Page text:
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How alpacas could be the key to finding a COVID-19 cure

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Researchers have injected a group of alpacas in East Gippsland with tiny fragments of COVID-19 in a project that could lead to a treatment for the deadly virus.

Alpacas, curiously, produce two types of antibodies, one similar to the one produced by humans and another smaller one which is known as a nanobody.

Researchers from the Walter and Eliza Hall Institute have immunised several Bairnsdale alpacas with COVID-19 nanobodies and, together with scientists from the Australian Synchotron, are studying the molecular structure of those nanobodies and attempting to extract them.

Senior Principal Research Scientist at the Australian Synchotron, Professor Michael James, said no live virus has been injected into the alpacas.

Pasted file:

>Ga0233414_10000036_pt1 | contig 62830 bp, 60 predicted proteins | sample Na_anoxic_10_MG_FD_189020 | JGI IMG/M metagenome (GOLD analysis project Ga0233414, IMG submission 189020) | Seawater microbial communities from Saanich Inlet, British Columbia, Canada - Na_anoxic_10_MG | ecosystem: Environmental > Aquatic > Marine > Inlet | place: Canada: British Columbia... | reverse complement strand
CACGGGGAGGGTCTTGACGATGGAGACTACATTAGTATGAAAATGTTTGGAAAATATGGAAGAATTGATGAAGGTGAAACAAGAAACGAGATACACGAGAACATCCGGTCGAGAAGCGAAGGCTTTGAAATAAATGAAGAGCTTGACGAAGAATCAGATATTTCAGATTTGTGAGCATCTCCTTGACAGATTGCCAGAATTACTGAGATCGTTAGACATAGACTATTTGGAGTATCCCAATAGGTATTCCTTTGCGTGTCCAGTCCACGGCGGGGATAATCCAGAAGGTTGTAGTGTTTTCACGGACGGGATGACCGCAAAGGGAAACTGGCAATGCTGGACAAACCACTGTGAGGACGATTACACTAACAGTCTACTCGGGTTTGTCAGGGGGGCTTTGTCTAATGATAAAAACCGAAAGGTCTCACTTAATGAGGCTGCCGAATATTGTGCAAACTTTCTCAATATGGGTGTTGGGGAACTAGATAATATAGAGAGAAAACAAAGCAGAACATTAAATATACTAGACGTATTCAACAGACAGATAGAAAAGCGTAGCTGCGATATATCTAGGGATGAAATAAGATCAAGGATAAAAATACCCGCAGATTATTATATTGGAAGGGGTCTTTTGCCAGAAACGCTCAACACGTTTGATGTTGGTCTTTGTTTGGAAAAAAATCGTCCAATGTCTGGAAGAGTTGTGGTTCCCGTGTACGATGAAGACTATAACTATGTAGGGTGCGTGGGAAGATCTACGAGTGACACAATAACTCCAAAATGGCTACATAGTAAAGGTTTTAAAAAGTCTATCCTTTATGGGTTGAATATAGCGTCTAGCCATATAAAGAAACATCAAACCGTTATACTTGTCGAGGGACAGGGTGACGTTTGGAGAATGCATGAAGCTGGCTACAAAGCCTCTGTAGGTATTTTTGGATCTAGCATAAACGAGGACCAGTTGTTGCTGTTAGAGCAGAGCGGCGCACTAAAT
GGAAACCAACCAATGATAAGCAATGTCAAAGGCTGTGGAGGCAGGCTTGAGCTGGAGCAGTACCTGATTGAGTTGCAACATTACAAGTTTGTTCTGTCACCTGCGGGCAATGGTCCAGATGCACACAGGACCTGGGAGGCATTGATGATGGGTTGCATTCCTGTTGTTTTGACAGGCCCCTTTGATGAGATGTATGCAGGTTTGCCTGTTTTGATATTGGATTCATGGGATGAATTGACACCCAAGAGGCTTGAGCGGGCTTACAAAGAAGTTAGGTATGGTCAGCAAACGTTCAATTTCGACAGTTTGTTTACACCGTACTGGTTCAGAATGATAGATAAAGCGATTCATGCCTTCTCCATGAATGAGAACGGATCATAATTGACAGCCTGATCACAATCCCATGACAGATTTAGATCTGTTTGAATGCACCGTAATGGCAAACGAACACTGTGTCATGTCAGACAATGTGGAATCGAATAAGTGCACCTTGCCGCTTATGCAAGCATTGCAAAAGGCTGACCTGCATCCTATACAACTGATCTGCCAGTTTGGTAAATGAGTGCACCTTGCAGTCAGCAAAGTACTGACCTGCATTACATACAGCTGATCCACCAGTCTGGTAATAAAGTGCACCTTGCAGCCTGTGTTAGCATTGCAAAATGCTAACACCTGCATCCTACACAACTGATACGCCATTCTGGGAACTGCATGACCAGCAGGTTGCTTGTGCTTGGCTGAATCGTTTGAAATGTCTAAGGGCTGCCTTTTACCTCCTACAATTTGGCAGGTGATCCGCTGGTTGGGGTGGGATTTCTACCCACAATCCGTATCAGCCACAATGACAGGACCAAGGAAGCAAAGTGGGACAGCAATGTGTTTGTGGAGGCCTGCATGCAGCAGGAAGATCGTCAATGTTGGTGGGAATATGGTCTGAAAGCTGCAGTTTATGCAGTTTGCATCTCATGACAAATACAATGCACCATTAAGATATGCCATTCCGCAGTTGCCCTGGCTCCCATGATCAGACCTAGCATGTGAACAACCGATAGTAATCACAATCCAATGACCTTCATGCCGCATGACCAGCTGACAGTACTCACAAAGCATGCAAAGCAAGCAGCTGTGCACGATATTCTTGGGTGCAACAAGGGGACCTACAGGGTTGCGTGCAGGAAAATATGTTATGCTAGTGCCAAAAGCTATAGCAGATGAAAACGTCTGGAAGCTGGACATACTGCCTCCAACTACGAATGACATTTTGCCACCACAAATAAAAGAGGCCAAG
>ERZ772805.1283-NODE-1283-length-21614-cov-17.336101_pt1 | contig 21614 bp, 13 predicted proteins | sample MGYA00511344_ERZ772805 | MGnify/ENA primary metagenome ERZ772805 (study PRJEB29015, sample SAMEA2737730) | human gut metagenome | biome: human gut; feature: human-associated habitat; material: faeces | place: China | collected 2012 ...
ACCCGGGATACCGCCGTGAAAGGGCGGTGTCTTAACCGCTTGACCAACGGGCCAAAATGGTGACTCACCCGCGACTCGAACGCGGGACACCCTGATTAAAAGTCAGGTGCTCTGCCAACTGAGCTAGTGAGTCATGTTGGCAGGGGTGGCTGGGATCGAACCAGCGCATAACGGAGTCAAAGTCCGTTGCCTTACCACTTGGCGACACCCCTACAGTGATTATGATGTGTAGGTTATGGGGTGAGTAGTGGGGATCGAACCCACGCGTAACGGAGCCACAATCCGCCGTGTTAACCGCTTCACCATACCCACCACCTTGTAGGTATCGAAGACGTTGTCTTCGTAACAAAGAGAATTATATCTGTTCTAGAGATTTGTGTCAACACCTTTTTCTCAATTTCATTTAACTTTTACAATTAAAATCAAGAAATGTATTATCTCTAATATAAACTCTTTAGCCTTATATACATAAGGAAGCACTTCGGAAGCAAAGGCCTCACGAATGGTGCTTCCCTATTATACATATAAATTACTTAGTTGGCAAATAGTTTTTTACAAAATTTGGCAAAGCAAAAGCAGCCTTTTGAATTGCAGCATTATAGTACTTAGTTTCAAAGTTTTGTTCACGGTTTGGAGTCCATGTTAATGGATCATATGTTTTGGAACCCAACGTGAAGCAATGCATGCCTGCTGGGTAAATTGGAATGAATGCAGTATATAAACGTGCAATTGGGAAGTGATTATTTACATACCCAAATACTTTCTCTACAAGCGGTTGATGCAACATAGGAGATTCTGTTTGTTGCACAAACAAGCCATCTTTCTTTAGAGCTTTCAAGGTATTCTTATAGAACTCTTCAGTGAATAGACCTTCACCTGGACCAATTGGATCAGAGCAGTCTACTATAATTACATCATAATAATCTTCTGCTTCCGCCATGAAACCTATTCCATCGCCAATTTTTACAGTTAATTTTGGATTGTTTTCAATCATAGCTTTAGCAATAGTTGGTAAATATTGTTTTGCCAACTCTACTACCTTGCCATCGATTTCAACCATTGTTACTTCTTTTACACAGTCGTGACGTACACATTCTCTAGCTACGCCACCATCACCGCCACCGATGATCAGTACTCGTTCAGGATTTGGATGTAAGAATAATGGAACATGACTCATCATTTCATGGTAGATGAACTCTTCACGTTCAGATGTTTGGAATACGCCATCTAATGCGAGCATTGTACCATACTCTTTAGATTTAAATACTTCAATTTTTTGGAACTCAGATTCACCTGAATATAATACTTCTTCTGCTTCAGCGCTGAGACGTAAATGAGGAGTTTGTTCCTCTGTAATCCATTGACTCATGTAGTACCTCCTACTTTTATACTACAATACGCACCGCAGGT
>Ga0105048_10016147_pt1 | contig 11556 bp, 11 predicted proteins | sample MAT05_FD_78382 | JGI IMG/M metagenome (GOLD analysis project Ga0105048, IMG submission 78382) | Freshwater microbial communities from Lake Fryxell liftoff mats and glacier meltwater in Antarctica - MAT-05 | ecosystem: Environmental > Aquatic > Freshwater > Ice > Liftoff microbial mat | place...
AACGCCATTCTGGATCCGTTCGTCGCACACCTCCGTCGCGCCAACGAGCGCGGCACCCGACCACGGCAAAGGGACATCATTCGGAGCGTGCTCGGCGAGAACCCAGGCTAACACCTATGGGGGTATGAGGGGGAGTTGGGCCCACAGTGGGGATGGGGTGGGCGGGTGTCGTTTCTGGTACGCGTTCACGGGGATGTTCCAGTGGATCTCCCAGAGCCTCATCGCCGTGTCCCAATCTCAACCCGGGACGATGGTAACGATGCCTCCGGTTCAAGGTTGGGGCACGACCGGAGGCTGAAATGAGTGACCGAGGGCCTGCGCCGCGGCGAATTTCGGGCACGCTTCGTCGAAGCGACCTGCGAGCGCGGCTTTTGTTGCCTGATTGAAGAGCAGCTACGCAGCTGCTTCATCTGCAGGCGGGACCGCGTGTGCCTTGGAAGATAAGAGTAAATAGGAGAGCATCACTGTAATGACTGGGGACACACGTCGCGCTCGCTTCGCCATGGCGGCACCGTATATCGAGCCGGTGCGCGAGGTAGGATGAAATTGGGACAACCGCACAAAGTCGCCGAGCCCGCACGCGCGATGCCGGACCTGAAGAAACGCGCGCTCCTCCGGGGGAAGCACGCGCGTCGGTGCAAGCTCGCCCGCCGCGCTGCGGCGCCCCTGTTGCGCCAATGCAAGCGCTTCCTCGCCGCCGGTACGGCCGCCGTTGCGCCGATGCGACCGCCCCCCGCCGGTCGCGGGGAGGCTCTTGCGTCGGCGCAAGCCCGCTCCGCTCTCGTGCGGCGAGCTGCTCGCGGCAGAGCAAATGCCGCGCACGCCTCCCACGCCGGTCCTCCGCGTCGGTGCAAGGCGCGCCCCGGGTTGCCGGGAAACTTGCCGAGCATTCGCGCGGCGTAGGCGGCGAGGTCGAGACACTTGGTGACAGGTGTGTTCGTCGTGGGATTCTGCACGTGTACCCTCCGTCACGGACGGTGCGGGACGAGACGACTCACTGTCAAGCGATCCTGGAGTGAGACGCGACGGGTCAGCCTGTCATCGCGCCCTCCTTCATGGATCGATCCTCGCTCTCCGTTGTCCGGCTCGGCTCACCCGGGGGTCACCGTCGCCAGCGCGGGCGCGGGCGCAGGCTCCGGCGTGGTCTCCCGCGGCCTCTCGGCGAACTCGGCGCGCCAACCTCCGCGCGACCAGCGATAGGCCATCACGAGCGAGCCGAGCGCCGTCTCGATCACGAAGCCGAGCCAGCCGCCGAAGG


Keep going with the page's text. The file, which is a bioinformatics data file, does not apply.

“This is the protein that we’ve all seen on the pictures of the virus, the sort of spiky bits that stick out from the surface,” he explained to Ross and Russel.

“The spike is used to connect with our cells and once the virus is able to connect to our cells it’s able to get in and start replicating.

“If you can chop up key bits of the antibody that attacks a virus, then you can use those fragments … You can use nanobodies to bind to the virus and then you can stop the virus from entering our cell.”

Professor James said he thinks it’s more likely than not that a COVID-19 treatment will be developed by the end of 2021.

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